Last week AMD’s AGESA “ABBA” update began shipping with a fix to how the boost clock frequencies are handled in hopes of better achieving the rated boost frequencies for Ryzen 3000 series processors. I’ve been running some tests of an updated ASUS BIOS with this adjusted boost clock behavior to see how it performs under Linux with a Ryzen 9 3900X processor.
The AGESA 188.8.131.52 ABBA update has an improved boost clock frequency algorithm along with changes to the idle state handling. This AGESA update should better position AMD Ryzen 3000 processors with the boost clock behavior expected by users with better hitting the maximum boost frequency and doing so more aggressively.
Going into this we were curious about the impact for Linux users considering there isn’t yet a mainlined AMD CPPC driver among other differences compared to Microsoft Windows. But so far this ABBA update is showing similar benefits to what has been found under Windows.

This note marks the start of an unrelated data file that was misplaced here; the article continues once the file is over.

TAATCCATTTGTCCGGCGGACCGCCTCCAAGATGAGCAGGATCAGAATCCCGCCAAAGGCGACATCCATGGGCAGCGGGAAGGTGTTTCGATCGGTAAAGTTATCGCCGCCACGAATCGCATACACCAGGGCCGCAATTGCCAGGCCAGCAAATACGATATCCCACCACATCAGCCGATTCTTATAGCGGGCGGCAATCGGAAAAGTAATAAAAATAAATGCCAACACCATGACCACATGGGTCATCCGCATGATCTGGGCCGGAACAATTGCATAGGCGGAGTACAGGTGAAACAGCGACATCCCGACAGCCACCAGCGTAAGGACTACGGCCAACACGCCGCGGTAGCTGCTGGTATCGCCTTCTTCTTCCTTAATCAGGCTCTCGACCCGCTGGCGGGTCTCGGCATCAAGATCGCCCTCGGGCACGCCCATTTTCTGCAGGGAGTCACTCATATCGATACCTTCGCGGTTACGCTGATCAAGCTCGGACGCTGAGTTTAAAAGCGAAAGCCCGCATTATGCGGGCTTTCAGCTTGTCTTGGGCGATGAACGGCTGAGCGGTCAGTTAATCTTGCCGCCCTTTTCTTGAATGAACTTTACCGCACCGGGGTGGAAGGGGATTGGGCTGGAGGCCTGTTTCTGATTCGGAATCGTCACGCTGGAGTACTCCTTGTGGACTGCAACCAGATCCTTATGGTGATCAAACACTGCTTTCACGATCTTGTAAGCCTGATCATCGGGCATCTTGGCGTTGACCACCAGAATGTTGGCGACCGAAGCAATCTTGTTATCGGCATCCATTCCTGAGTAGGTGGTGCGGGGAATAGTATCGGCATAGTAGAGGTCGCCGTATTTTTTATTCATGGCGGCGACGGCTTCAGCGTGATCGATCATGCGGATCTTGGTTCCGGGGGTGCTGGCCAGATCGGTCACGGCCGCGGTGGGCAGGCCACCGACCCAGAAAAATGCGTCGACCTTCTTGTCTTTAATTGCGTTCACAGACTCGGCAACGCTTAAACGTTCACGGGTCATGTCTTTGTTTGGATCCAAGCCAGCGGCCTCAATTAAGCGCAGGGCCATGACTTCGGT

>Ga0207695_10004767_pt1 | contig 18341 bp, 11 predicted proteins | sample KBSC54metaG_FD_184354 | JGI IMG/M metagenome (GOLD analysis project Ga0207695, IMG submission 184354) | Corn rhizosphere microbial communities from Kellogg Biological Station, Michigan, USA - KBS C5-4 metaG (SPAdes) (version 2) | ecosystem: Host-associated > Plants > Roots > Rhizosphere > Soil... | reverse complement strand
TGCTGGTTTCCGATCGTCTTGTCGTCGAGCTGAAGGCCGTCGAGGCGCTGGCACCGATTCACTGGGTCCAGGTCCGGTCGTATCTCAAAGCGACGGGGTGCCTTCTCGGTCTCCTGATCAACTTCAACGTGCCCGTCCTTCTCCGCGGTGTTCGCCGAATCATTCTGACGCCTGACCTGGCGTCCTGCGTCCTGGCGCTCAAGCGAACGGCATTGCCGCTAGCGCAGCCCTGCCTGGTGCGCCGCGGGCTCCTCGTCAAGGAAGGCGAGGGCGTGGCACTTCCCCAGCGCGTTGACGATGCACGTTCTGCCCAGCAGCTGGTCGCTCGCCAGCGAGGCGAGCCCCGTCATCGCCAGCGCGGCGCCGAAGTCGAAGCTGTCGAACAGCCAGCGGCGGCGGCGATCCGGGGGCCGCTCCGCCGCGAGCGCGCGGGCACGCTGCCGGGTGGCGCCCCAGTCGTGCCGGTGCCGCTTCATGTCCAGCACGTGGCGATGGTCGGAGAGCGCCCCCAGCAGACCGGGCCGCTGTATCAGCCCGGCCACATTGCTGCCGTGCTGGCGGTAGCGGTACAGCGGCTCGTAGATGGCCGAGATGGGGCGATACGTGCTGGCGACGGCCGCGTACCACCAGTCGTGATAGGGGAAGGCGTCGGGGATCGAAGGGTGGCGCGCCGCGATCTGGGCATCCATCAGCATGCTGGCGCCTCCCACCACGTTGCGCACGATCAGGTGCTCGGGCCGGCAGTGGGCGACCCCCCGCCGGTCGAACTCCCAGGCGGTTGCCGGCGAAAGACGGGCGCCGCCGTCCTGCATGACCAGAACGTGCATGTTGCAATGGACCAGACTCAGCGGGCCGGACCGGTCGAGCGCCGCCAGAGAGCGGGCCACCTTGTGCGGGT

This initial round of testing with the Ryzen 9 3900X was done in conjunction with an ASUS ROG CROSHAIR VIII HERO WiFi motherboard using its 0803 update and then the newly-released 1001 update that pulls in the AGESA 184.108.40.206 ABBA revision.
Via the Phoronix Test Suite I ran 140 different tests for seeing the performance impact between these BIOS revisions with the new AGESA. All of the other software and hardware components were maintained the same throughout testing.
In addition to looking at how the raw performance changed for 140 benchmarks, the Phoronix Test Suite was keeping track of the peak CPU frequency. To the Phoronix Test Suite I added a new “cpu.peak-freq” virtual sensor that unlike “cpu.freq” just keeps track of the peak CPU frequency across all cores, rather than the overhead and data overload of recording all the CPU core frequencies. That cpu.peak-freq sensor is currently in Phoronix Test Suite Git and for the uninitiated the different sensors can be activated via the “MONITOR=cpu.peak-freq” environment variable for plotting during the course of benchmarking. The phoronix-test-suite system-sensors command shows all of the available sensors supported on a given system.
Let’s take a look at the impact of the 220.127.116.11 ABBA update on Ubuntu Linux.
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